• The Lake News Magazine

Surveying the Field; What Young Voters Need To Know Before Hitting The Polls

While 2020 is an important election year at all levels, it can be easy to feel like there is a whirlwind of information swirling around. As advertisements plaster billboards and suffocate the internet, the ability to decipher these coded messages and make personal political decisions is a valuable asset. From caucuses to conventions and everything in between, The Lake Staff is here to break down what young voters need to know as this turbulent season ramps up.


According to the United States Election Project, just over 60 percent of the voting eligible population turned out to vote in the 2016 general election, with even fewer participating in the 2018 midterms at just over 50 percent. Voter turnout in the United States lags far behind when compared to other developed nations. This lack of political participation can be attributed to the time commitment, which may involve taking time off work to head to the polls, along with the widely held belief that each individual vote doesn’t matter in the grand scheme of such a large election. With less people able to participate, the winning candidates often fail to adequately reflect the views of the majority of voters, especially young people and minorities. In Colorado, all voters are sent mail-in ballots, which allow voters to fill out their ballot on their own schedule, so long as the ballots are received by the county clerk and recorder before 7:00 p.m. on election day. Optionally, Coloradans maintain the choice to vote in-person at a traditional polling center.


Each of the 50 states conduct their elections in one of two ways: through a caucus or a primary. In a caucus system, each political party runs an event wherein voters meet to debate on behalf of various issues and candidates. The voters then openly show their support or cast secret ballots. If a candidate fails to meet a threshold number of votes, for instance 15%, they will be eliminated. Those who voted for that candidate must then reassess, either choosing a different candidate or convincing others to vote for their candidate until the threshold is reached and the candidate may be reintroduced. Those states without caucuses hold primaries, which are run by the state itself. In a primary, which may be classified as either open or closed, depending on the state. Since Colorado is an open primary, voters may vote for either major party, regardless of their registered party affiliation. While Colorado holds precinct caucuses along with county, district, and state assemblies, voters are not required to attend these events in order to vote in the state primary. In a caucus system, to vote, voters must gather at set locations and have the opportunity to discuss the race and candidates, which generally lowers voter turnout. Primaries on the other hand function in generally the same way as the general election, with the candidate receiving the most votes from each party being sent forward to the general election.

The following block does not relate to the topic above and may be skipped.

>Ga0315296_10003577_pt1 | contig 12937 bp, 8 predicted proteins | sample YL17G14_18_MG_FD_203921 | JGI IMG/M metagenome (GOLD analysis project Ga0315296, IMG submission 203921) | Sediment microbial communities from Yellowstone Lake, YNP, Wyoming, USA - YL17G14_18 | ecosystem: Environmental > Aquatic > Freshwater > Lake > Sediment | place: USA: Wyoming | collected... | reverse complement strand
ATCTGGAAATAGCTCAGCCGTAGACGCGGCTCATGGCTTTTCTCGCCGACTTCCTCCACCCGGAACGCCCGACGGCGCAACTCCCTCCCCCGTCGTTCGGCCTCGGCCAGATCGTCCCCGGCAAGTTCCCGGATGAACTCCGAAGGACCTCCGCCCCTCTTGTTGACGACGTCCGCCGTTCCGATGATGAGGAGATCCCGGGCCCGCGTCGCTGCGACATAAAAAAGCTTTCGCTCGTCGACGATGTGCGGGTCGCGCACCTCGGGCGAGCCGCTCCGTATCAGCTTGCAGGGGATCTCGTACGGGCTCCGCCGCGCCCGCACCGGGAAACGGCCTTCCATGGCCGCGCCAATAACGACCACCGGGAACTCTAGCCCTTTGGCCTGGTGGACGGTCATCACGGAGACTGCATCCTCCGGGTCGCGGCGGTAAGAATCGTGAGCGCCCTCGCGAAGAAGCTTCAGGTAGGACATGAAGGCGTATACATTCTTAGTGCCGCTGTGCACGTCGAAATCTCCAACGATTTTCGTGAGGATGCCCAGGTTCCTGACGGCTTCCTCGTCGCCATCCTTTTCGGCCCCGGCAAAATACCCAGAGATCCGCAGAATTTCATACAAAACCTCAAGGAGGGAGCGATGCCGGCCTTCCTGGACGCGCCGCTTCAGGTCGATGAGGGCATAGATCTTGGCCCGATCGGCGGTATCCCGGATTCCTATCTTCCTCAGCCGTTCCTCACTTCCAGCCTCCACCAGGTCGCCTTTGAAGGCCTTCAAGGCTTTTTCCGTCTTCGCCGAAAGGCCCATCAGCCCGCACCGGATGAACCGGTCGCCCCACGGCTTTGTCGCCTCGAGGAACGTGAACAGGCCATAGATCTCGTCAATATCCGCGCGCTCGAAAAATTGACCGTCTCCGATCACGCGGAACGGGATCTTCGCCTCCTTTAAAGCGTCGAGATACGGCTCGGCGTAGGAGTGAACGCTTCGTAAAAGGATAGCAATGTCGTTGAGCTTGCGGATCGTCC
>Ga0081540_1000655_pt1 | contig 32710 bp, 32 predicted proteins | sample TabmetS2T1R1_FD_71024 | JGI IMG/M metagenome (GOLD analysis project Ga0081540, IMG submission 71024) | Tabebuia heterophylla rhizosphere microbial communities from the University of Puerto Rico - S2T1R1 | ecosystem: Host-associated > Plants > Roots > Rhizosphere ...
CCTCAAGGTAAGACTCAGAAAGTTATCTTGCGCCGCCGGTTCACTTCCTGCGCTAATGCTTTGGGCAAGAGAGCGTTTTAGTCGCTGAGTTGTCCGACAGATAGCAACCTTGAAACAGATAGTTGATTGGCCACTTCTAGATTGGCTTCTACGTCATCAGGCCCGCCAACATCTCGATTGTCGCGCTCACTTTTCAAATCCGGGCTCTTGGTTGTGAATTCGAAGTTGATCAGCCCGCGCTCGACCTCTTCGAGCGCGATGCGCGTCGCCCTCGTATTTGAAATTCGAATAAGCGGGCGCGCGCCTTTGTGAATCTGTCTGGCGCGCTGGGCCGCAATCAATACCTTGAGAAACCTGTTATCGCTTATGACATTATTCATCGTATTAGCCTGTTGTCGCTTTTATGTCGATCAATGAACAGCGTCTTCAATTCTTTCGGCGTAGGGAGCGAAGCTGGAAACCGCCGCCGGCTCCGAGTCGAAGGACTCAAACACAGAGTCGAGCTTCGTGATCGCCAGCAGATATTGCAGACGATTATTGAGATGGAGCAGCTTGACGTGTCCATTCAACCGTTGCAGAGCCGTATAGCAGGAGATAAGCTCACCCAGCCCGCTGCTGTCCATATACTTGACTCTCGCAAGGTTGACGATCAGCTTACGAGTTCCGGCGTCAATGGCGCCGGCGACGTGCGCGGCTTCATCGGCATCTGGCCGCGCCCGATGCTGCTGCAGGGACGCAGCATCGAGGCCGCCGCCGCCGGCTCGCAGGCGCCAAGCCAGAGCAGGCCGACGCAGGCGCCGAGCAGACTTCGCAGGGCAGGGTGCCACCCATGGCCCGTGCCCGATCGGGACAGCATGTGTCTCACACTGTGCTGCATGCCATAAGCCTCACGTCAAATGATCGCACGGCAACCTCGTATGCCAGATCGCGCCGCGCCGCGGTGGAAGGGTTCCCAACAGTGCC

What is the DNC and why does it matter?

During the Democratic National Convention from July 13 to July 16, the Democratic party determines their nominee based on a complicated system of delegates divided into pledged delegates and automatic delegates, more commonly referred to as superdelegates. Previous primary results, general election electoral votes, and the date of the primary or caucuses determine the amount of pledged delegates each state is allotted. Depending on the state, voters either directly support a candidate in the presidential preference primary or indirectly support a candidate by supporting a pledged delegates. These delegates, according to DNC rules, shall in all good conscience reflect the sentiment of those who elected them, meaning the delegates should select the nominee based on the results of their state’s primary. Essentially, these delegates should not go rogue and pick a candidate underrepresented by their state. However, an important barrier that all candidates must cross is the 15% threshold, which states that they can only accrue delegates if they gained 15% of the total votes during primary and caucus season. These individuals that ultimately decide the fate of the party during an election year are distributed across three categories— district candidates, at-large delegates, and PLEO delegates, which are party leaders and elected officials.

Whereas pledged delegates must reflect the will of their constituency, superdelegates are detached from any voters, and rather throw their support behind their favorite candidate. These 771 delegates consist of members of the Democratic National Committee, Democratic members of Congress, Democratic governors, or distinguished party leaders, including former presidents and vice presidents, according to Ballotpedia.


The Republican National Convention in 2020 will take place from August 24 through August 27 in Charlotte, North Carolina. At the convention, the winner of the Republican party nomination will be announced. While Donald Trump is projected to win the nomination, he does face some competition from presidential hopefuls such as Joe Walsh. However, it is important to note that few candidates choose to run against an incumbent, or person who already holds office and is seeking reelection.